Breakingviews - Corona Capital: NZ vote, Health kit, Julius Baer
MELBOURNE/LONDON/MILAN (Reuters Breakingviews) - Corona Capital is a column updated throughout the day by Breakingviews columnists around the world with short, sharp pandemic-related insights.
- New Zealand election
- Health equipment
- Swiss wealth managers
LADY OF THE RINGS. New Zealand Prime Minister Jacinda Ardern and her centre-left Labour Party won a commanding election victory over the weekend. They are in the rare position of having an outright majority, without a coalition, thanks largely to her decisive responses to the pandemic, a deadly volcanic eruption and mosque mass shootings. Although Ardern will be the envy of leaders elsewhere, she now has to prove she can do more than manage crises.
Successfully suppressing the virus has taken its toll, forcing Ardern to postpone policy initiatives such as affordable housing. The economy is suffering its deepest slump on record, contracting 12.2% in the second quarter compared to the first three months of the year. With tourism from overseas frozen, some 11% of GDP remains under threat. More monetary stimulus is possible, but high unemployment and debt levels will have to be contained, too. (By Jeffrey Goldfarb)
MARGINAL GAINS. Koninklijke Philips Chief Executive Frans van Houten has solved one side of his corporate Rubik’s Cube: growth. Sales at the 38 billion euro Dutch health-technology company rose 10% year-on-year in the third quarter of 2020, after stripping out currency fluctuations. Coronavirus-stricken hospitals, particularly in western Europe, are investing in monitors and other bits of kit to help them oversee patients remotely. To the extent that health budgets allow, that trend should continue.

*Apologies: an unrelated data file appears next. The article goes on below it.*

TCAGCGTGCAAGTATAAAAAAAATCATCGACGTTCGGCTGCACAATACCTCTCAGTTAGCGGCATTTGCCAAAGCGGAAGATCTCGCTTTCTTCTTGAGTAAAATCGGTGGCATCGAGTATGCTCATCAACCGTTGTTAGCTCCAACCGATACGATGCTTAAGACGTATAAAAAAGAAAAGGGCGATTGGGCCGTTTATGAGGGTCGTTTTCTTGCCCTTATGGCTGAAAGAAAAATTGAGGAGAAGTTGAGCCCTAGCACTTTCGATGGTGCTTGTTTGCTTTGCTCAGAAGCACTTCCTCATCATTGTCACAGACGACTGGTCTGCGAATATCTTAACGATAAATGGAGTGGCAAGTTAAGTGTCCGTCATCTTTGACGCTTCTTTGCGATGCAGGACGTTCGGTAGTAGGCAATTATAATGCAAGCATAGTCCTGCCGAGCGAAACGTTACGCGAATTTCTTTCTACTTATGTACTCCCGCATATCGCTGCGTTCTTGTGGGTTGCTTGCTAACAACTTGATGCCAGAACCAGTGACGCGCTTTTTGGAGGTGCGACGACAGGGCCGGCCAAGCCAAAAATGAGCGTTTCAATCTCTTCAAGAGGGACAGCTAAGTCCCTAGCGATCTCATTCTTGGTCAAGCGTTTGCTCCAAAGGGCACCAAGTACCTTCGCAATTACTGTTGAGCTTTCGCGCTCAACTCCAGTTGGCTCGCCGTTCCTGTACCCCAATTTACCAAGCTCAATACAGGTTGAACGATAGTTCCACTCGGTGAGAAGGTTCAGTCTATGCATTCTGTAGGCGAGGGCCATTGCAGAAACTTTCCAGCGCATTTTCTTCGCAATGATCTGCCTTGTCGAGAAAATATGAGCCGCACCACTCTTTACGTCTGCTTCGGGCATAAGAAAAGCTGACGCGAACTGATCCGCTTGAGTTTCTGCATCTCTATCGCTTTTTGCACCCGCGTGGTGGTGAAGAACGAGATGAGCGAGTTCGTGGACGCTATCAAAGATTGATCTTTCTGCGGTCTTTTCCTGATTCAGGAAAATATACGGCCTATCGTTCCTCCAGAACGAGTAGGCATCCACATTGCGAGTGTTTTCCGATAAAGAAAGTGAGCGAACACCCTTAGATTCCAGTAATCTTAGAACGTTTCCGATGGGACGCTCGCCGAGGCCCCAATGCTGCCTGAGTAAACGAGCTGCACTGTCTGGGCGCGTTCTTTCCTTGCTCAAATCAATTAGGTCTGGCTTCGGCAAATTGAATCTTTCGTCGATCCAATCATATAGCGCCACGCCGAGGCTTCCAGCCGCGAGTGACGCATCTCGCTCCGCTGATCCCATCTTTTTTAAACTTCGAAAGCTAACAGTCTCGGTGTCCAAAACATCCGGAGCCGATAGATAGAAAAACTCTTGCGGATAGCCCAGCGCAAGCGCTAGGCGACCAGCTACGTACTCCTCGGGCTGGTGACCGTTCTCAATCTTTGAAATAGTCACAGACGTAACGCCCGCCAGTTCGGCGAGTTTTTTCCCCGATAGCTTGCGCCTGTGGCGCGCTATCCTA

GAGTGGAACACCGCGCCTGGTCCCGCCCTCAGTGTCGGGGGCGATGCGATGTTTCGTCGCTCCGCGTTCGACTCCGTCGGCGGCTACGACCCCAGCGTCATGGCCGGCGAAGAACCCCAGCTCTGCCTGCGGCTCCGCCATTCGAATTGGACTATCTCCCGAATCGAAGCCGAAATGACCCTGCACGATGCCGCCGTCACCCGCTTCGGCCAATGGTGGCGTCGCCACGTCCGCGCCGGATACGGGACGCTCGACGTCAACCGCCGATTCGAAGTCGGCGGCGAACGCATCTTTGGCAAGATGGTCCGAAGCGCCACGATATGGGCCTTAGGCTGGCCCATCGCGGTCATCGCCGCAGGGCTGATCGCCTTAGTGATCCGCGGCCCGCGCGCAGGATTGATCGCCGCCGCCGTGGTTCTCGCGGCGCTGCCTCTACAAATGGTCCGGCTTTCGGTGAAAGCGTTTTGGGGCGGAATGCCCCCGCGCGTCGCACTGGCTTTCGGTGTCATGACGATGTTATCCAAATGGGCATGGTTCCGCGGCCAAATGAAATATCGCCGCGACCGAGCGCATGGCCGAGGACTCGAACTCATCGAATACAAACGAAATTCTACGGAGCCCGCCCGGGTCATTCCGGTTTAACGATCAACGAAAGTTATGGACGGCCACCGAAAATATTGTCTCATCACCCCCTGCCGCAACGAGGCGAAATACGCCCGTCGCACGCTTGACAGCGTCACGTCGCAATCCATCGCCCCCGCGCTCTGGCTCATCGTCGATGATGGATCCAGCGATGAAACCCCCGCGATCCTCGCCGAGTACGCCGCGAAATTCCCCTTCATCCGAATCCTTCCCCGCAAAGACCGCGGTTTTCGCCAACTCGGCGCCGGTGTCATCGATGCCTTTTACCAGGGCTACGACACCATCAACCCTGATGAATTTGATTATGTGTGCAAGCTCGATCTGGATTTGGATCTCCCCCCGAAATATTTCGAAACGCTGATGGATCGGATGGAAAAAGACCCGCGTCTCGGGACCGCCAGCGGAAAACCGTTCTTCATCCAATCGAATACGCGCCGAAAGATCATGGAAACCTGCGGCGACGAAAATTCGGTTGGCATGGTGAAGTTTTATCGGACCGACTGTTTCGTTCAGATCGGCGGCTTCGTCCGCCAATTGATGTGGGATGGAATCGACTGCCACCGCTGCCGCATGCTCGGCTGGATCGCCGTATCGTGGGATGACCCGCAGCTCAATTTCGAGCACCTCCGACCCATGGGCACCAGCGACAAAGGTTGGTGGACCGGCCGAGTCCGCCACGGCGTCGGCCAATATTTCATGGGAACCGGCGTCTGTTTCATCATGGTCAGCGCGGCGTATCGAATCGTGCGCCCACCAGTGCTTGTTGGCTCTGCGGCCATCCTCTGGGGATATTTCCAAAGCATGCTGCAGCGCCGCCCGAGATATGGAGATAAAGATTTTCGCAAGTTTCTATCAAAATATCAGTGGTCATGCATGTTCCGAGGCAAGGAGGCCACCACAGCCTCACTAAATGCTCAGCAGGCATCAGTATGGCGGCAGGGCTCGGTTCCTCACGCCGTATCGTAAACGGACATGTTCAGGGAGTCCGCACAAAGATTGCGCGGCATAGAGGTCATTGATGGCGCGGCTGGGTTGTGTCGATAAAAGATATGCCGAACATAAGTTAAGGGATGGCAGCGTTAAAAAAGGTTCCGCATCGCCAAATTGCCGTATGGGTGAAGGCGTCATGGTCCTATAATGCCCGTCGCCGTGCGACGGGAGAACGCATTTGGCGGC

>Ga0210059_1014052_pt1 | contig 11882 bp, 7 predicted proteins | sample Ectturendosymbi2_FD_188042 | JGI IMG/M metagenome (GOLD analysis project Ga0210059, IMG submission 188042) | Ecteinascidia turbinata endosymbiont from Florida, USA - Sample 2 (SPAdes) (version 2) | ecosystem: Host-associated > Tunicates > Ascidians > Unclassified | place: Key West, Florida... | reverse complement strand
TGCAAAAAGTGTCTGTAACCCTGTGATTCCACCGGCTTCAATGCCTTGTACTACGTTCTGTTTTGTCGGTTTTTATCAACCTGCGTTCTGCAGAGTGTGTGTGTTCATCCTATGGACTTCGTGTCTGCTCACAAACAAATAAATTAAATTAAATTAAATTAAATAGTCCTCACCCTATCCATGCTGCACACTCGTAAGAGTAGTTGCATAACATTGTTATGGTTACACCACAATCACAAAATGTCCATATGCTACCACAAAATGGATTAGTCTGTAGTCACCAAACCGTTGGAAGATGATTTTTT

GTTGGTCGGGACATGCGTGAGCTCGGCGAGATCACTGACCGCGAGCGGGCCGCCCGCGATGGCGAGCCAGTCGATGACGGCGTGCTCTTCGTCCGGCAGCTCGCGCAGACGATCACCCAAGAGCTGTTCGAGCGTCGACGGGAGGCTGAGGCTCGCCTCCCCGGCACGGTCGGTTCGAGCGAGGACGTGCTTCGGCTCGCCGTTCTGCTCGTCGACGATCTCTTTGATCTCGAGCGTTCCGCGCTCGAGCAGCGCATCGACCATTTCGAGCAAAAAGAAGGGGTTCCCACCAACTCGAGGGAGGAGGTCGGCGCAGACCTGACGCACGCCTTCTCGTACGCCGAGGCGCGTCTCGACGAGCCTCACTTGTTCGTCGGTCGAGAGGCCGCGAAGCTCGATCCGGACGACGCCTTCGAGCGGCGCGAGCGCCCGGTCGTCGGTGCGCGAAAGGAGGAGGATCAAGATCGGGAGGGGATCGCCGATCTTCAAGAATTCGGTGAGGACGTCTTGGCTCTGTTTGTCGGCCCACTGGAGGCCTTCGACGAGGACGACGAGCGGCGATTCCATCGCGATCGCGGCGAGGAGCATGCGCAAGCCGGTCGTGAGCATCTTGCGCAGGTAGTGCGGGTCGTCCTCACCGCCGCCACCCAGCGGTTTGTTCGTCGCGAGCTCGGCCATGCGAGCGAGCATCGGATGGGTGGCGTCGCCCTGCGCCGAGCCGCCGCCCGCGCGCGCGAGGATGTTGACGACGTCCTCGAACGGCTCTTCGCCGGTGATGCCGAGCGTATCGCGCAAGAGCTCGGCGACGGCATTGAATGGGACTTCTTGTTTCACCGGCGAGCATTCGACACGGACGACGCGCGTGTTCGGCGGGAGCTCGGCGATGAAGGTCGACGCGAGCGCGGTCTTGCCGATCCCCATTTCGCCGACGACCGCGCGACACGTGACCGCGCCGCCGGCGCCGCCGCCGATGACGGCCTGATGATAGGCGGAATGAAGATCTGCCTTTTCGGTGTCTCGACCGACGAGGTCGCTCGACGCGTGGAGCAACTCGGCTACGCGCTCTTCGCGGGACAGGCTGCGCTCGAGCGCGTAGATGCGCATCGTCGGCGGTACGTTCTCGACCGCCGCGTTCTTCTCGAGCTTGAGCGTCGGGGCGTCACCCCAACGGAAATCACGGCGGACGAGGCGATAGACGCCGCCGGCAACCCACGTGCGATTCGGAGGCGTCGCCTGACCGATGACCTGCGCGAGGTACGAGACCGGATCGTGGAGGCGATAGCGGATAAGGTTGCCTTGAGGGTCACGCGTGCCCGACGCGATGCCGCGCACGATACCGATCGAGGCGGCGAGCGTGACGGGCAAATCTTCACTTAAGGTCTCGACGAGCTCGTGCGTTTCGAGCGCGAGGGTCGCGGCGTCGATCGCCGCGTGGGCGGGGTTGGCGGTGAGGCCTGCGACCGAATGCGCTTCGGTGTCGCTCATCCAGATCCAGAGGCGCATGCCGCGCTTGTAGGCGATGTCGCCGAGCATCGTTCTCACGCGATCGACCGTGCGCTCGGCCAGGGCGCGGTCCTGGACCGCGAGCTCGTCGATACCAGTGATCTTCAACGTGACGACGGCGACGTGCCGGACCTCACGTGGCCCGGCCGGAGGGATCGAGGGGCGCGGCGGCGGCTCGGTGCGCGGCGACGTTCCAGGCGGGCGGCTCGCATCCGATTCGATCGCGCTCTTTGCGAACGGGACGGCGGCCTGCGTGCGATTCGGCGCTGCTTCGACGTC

The question is how much of the new revenue van Houten can turn into profit. Analysts are pencilling in a 14% margin for earnings before interest, taxes and amortisation next year, Refinitiv data shows, compared with 17% for Siemens Healthineers. Van Houten could wield the knife, but underinvestment would risk handing business to rivals – effectively scrambling the neat face of his half-completed puzzle. (By Liam Proud)
VIRAL BOOST. Julius Baer is turning into a pandemic winner. The Swiss wealth manager said on Monday that its gross margin – basically the income it squeezes out of the assets it manages – was around 89 basis points in the first nine months of 2020, well above 2019 levels and close to the chunky 92 basis points it reported in the first half. That means clients continued to trade with gusto even after a pandemic-related spike around March. The private bank also managed to add new money from wealthy clients faster than expected, lifting shares.
This bodes well for larger rivals UBS and Credit Suisse. Asian countries’ ability to contain the pandemic has encouraged rich clients there to invest more aggressively. And if uncertainty kicks in again, as seems the case in Europe, market volatility could jump again, bringing in higher transaction fees. As the virus persists, so will wealth managers’ profit. (By Lisa Jucca)
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